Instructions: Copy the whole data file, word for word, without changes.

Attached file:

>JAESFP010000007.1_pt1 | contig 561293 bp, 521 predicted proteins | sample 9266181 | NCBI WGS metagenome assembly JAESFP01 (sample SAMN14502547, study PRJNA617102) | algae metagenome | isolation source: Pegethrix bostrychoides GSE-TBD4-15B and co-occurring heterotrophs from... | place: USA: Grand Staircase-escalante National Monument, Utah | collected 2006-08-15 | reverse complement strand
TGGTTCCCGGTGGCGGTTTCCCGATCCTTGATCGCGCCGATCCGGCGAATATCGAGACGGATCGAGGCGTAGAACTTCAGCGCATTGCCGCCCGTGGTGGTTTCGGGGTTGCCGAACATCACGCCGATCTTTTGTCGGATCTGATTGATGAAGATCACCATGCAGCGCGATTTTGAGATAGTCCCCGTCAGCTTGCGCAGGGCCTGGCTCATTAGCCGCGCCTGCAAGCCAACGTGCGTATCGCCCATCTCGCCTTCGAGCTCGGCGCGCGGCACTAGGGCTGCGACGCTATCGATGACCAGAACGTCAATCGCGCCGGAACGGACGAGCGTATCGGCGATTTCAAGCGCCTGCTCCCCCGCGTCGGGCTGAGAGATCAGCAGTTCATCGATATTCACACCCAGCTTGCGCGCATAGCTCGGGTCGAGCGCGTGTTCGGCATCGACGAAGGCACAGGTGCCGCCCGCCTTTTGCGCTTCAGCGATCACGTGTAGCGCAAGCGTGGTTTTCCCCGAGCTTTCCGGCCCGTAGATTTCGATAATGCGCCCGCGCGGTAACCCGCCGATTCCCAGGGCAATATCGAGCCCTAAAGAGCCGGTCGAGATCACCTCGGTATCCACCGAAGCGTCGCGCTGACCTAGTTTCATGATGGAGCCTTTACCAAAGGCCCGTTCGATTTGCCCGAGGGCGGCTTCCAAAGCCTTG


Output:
>JAESFP010000007.1_pt1 | contig 561293 bp, 521 predicted proteins | sample 9266181 | NCBI WGS metagenome assembly JAESFP01 (sample SAMN14502547, study PRJNA617102) | algae metagenome | isolation source: Pegethrix bostrychoides GSE-TBD4-15B and co-occurring heterotrophs from... | place: USA: Grand Staircase-escalante National Monument, Utah | collected 2006-08-15 | reverse complement strand
TGGTTCCCGGTGGCGGTTTCCCGATCCTTGATCGCGCCGATCCGGCGAATATCGAGACGGATCGAGGCGTAGAACTTCAGCGCATTGCCGCCCGTGGTGGTTTCGGGGTTGCCGAACATCACGCCGATCTTTTGTCGGATCTGATTGATGAAGATCACCATGCAGCGCGATTTTGAGATAGTCCCCGTCAGCTTGCGCAGGGCCTGGCTCATTAGCCGCGCCTGCAAGCCAACGTGCGTATCGCCCATCTCGCCTTCGAGCTCGGCGCGCGGCACTAGGGCTGCGACGCTATCGATGACCAGAACGTCAATCGCGCCGGAACGGACGAGCGTATCGGCGATTTCAAGCGCCTGCTCCCCCGCGTCGGGCTGAGAGATCAGCAGTTCATCGATATTCACACCCAGCTTGCGCGCATAGCTCGGGTCGAGCGCGTGTTCGGCATCGACGAAGGCACAGGTGCCGCCCGCCTTTTGCGCTTCAGCGATCACGTGTAGCGCAAGCGTGGTTTTCCCCGAGCTTTCCGGCCCGTAGATTTCGATAATGCGCCCGCGCGGTAACCCGCCGATTCCCAGGGCAATATCGAGCCCTAAAGAGCCGGTCGAGATCACCTCGGTATCCACCGAAGCGTCGCGCTGACCTAGTTTCATGATGGAGCCTTTACCAAAGGCCCGTTCGATTTGCCCGAGGGCGGCTTCCAAAGCCTTG